Yesterday Alex, from Ten Kettles Development, sent me a promo code for their new app hearEQ. An unique Universal ear training app for learning EQ! This is quite a novel concept for an app and I immediately sank into it.
hearEQ iTunes Description:
Every frequency range has a colour, a quality, a character. For sound engineers, musicians, and other enthusiasts, knowing how to apply this to an equalizer (EQ) can make a transformational change to your sound—whether you're mixing a live concert, a recording, or even playing music through iTunes.
It's a simple app with a powerful promise: if you learn the qualities of each frequency band—for example, cutting 4kHz puts sound in the background—then you can make equalization work for you, and truly transform your sound into something professional and beautiful.
hearEQ uses your favourite songs to create custom ear training exercises that a) teach you all about frequency bands, and b) help you really hone your EQ skills. A standard 10-band equalizer is used, just like you'd find in iTunes and on many professional sound mixers. Your song will be played back with a simple equalization applied—and you guess what it was!
• Was it really clear, maybe a bit hollow? Could be a 1000 Hz cut.
• Was it muddy? Maybe that's a 500 Hz boost.
• Was it really present, almost too in-your-face? Sounds like a 4kHz boost.
Ten questions, ten frequencies, and then you get a score. Want to focus on just a few frequency bands to start? You can do that too. Keep at it, and you'll be an EQ master in no time.
EQing is something I seem to struggle with a lot. I'll have all my EQ bands set up one day, and then the next day listening to the same exact source I'll feel like it's too muddy or shrill. I hoped that this app would help with that by giving me a better idea of what to listen for. When I started off I was basically guessing, "Uhh, I guess the low end sounds louder?" After half an hour with the app I had a noticeable improvement to my score, but I was also thinking in much clearer terms too! "Oh, this sounds like the 4k range is being boosted! It isn't as nasally as the 2k and is definitely not has high as the 8k." I just kind of knew it from listening closely for a while. For an app to teach that for a buck seems like a pretty good deal!
This uses songs from your iTunes library, so make sure you have something in there that is harmonically rich!
Premier sheet music app forScore was updated today, adding new features like the ability record and share your performances.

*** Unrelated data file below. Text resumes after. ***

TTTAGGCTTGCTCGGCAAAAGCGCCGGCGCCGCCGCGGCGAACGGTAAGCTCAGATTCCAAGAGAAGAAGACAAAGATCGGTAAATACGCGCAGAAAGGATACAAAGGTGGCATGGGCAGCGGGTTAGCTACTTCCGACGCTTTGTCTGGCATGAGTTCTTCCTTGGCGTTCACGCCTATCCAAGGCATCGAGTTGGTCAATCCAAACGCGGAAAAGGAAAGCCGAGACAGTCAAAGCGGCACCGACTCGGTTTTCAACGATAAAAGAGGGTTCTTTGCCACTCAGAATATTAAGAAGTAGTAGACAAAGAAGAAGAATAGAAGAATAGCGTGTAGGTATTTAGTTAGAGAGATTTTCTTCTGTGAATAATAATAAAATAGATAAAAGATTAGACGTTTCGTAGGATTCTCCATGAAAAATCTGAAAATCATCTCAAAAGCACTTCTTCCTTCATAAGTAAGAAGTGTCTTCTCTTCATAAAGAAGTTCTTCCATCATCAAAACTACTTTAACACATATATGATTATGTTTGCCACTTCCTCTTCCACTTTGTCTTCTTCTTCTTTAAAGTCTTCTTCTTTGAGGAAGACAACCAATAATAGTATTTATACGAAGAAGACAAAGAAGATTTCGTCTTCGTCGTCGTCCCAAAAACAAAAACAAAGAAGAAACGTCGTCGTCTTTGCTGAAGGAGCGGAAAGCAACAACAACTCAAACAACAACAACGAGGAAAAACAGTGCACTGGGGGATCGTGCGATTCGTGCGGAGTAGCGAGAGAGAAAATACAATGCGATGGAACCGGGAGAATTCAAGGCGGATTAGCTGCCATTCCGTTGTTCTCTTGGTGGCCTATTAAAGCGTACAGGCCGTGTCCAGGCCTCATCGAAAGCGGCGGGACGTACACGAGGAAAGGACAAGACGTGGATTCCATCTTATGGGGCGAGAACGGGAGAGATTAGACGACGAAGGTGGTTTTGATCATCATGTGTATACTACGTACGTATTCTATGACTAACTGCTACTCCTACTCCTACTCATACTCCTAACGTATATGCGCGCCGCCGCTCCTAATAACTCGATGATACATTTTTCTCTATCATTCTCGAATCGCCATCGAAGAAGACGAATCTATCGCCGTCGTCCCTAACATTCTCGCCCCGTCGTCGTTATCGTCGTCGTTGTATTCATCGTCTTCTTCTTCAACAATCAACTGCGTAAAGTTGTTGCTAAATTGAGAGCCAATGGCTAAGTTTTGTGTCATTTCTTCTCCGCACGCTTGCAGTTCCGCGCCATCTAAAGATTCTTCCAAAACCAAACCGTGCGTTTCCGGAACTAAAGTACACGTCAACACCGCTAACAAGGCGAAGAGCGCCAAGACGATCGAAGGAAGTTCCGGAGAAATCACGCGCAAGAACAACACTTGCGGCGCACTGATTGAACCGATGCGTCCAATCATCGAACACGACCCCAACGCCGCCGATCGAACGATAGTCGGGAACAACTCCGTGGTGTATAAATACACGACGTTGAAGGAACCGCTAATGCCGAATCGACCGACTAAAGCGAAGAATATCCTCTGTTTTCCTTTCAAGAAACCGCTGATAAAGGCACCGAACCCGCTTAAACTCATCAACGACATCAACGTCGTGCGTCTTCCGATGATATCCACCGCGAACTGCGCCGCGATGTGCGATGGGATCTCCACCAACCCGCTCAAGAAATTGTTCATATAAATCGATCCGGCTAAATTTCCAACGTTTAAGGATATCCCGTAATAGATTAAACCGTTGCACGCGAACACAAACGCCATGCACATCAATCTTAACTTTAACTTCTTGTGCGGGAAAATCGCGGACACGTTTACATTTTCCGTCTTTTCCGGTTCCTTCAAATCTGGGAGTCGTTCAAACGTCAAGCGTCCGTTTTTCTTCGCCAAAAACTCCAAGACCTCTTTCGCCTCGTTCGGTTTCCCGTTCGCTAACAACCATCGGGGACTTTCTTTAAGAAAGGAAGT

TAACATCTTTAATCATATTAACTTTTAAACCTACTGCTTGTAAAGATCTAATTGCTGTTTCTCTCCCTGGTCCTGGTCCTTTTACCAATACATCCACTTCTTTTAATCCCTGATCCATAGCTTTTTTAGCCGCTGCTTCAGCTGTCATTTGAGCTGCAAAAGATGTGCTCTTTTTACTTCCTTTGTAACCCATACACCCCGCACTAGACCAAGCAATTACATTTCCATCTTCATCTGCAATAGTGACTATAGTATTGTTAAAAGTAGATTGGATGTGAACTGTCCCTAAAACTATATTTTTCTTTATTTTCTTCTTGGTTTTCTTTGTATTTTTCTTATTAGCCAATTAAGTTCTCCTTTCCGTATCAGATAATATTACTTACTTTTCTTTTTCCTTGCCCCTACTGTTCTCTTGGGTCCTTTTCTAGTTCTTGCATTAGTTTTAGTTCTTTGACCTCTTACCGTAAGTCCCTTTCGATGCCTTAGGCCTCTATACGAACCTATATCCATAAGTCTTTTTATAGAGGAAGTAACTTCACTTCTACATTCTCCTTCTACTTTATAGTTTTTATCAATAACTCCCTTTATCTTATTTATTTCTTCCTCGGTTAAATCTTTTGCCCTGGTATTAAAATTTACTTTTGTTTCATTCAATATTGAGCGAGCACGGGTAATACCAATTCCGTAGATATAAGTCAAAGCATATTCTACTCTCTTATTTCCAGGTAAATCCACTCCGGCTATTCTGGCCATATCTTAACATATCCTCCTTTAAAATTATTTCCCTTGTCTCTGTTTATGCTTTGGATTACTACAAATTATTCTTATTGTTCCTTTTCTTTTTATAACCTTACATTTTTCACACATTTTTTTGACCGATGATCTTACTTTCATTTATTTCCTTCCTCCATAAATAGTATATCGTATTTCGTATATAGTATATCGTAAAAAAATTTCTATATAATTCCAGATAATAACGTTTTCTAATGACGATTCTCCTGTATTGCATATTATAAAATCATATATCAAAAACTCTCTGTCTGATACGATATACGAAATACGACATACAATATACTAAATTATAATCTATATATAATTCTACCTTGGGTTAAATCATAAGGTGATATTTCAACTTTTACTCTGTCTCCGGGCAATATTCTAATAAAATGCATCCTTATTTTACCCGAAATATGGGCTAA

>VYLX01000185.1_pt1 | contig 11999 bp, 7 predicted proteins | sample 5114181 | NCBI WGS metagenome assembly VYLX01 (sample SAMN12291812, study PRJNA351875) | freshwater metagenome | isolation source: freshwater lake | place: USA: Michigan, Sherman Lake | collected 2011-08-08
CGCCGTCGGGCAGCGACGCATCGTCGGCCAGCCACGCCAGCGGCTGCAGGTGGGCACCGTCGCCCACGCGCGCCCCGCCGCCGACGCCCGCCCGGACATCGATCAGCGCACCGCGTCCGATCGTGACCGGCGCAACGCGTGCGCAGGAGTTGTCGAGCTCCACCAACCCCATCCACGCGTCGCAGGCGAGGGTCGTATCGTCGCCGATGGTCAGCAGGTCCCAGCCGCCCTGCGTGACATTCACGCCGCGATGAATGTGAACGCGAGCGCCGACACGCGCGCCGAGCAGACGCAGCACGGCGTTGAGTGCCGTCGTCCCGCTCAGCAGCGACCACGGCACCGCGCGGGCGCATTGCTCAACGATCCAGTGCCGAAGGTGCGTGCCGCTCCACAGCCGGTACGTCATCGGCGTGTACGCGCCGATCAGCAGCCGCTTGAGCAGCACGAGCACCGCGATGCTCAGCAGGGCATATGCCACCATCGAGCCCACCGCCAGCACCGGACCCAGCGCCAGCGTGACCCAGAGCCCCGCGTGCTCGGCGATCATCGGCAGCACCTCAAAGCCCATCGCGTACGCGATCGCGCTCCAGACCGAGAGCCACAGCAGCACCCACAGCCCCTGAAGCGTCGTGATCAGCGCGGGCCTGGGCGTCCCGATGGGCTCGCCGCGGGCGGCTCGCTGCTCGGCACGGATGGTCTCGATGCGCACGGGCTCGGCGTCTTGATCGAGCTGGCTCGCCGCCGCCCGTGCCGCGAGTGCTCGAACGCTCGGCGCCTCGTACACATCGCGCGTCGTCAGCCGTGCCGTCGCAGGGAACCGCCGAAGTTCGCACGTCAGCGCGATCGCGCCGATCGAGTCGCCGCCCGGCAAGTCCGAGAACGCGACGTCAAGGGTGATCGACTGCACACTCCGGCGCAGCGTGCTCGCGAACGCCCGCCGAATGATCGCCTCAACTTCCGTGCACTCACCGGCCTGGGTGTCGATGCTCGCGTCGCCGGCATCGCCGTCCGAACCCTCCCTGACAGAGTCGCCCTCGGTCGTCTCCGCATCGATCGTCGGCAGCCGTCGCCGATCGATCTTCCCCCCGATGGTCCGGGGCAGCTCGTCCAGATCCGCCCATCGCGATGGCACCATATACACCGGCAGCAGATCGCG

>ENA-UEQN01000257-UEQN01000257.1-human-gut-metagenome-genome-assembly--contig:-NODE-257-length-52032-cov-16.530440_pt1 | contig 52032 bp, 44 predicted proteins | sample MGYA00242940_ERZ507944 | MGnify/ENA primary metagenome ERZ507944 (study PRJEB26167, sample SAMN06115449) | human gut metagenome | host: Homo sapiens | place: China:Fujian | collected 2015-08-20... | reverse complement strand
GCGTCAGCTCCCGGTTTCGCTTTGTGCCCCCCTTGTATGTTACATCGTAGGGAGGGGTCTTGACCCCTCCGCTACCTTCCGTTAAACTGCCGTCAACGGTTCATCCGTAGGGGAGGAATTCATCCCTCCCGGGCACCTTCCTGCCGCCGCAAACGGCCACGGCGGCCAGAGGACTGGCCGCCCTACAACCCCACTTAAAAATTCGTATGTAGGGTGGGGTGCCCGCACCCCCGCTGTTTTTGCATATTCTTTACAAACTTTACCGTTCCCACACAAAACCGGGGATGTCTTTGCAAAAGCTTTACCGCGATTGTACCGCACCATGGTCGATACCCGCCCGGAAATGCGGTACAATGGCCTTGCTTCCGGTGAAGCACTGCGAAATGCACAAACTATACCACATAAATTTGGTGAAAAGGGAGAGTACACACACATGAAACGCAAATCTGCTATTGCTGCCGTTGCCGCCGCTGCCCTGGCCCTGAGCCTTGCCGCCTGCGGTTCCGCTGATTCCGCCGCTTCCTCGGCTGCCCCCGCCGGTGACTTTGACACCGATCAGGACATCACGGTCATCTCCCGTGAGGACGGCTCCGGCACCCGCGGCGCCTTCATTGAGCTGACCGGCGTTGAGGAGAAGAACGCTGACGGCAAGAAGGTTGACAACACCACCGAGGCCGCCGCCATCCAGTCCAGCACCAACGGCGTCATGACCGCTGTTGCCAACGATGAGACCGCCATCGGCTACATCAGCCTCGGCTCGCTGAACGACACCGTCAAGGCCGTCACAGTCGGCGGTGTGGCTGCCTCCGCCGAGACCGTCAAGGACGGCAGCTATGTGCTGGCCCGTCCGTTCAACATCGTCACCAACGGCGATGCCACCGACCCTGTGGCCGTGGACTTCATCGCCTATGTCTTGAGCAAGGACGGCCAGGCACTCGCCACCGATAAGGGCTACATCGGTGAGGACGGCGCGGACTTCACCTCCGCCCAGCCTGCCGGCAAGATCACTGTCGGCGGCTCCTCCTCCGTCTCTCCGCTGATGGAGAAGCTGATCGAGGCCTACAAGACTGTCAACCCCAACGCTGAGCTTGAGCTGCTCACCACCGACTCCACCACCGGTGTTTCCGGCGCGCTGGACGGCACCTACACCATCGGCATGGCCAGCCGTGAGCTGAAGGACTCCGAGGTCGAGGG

What's new in forScore v7.0:
- Record and review your practice sessions or share them with friends and colleagues
- Track binding now works with locally stored audio files: download them via Dropbox, the in-app browser, or import them from other apps
- Slow down recordings and audio files to three-quarter or half speed
- Use Replay to save page turns with an audio track and let pages turn themselves on subsequent plays
- Split scores into sections and save them as sequentially-numbered files
- Duplicate pages with a single tap and move them without tapping and holding first
- If you accidentally delete a page, use the undo button to bring it back
- Draw dynamic shapes like crescendos and slurs in any color you like
- Text annotations are no longer interactive when using the draw tool
- The default set of stamps now includes notes, dotted notes, and dotted rests
- Add TXT, RTF, DOC, or DOCX files to your library and they’ll be automatically converted to PDFs
- Download text files through Dropbox or the in-app browser or import them from other apps
While I couldn't find an official video for this release, I did find this recent video from Robin Giebes explaining why it is her favorite app. Her tempo in this video is crazy! It should be noted that while I'm writing this I am quite heavily caffeinated and I'm amused to see anyone talking as fast as I'm thinking right now. She even closes with a haiku. I think I'm in love, but don't tell my husband.
Sonic State has a new video review for the latest OS upgrade to Behringer's popular X32 line of mixers. At $2,800 this is almost affordable for a home studio. Since the mixers can be remotely controlled via an iPad you can save $2,000 by skipping the version with the faders and just get the 1U rack for $800 that has all of the same I/O. There is reportedly some problem with the iPad app on OS 2.0, but that should be patched soon.
MIDI Designer developer Dan Rosenstark posted this impressive looking 3D render to the MATRIXSYNTH Facebook Lounge. Here you see all of the pages in the Casio XW version of MIDI Designer, if they were laid out on a physical keyboard.
I've been thinking a lot recently about virtual space vs. "real" (physical) space and control. I finally got a 3D artist to do a rendering. This one is for our layout for the Casio XW keyboards... one for our massive layouts for the Roland U.S. JD-990 would probably be more appropriate for this lounge, but anyway... this is just a fun concept image. Hope you dig it and don't mind the plug.
Update: This pic generated some interesting comments, and an even more interesting response! One of the members of the MATRIXSYNTH Lounge asked why all the fun apps are always on iOS and not on the other mobile platforms. Dan Rosenstark answers with some good technical reasons.